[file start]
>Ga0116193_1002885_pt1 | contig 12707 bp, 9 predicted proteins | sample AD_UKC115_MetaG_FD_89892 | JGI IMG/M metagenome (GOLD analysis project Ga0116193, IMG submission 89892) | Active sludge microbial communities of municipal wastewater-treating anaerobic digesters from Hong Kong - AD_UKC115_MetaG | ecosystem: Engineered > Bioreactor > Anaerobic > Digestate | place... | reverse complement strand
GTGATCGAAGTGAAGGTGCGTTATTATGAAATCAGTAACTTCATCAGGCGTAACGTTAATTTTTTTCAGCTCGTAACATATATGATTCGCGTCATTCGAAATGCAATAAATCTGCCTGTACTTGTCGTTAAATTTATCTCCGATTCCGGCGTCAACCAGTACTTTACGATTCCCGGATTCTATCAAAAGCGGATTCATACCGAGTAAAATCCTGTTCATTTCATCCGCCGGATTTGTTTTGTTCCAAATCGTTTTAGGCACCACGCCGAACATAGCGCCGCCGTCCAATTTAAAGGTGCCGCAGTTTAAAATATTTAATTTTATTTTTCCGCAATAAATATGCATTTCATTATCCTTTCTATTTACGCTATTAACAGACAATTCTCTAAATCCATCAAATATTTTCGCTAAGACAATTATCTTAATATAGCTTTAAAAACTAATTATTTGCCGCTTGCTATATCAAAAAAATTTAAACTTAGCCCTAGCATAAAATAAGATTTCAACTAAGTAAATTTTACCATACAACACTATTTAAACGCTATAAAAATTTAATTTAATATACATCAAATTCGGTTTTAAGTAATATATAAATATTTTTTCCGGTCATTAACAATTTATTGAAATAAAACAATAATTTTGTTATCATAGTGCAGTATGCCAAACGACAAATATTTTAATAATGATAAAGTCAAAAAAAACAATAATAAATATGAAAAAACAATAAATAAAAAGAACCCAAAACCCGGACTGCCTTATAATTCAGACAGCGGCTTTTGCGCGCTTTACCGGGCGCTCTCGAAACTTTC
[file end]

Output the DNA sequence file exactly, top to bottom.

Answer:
>Ga0116193_1002885_pt1 | contig 12707 bp, 9 predicted proteins | sample AD_UKC115_MetaG_FD_89892 | JGI IMG/M metagenome (GOLD analysis project Ga0116193, IMG submission 89892) | Active sludge microbial communities of municipal wastewater-treating anaerobic digesters from Hong Kong - AD_UKC115_MetaG | ecosystem: Engineered > Bioreactor > Anaerobic > Digestate | place... | reverse complement strand
GTGATCGAAGTGAAGGTGCGTTATTATGAAATCAGTAACTTCATCAGGCGTAACGTTAATTTTTTTCAGCTCGTAACATATATGATTCGCGTCATTCGAAATGCAATAAATCTGCCTGTACTTGTCGTTAAATTTATCTCCGATTCCGGCGTCAACCAGTACTTTACGATTCCCGGATTCTATCAAAAGCGGATTCATACCGAGTAAAATCCTGTTCATTTCATCCGCCGGATTTGTTTTGTTCCAAATCGTTTTAGGCACCACGCCGAACATAGCGCCGCCGTCCAATTTAAAGGTGCCGCAGTTTAAAATATTTAATTTTATTTTTCCGCAATAAATATGCATTTCATTATCCTTTCTATTTACGCTATTAACAGACAATTCTCTAAATCCATCAAATATTTTCGCTAAGACAATTATCTTAATATAGCTTTAAAAACTAATTATTTGCCGCTTGCTATATCAAAAAAATTTAAACTTAGCCCTAGCATAAAATAAGATTTCAACTAAGTAAATTTTACCATACAACACTATTTAAACGCTATAAAAATTTAATTTAATATACATCAAATTCGGTTTTAAGTAATATATAAATATTTTTTCCGGTCATTAACAATTTATTGAAATAAAACAATAATTTTGTTATCATAGTGCAGTATGCCAAACGACAAATATTTTAATAATGATAAAGTCAAAAAAAACAATAATAAATATGAAAAAACAATAAATAAAAAGAACCCAAAACCCGGACTGCCTTATAATTCAGACAGCGGCTTTTGCGCGCTTTACCGGGCGCTCTCGAAACTTTC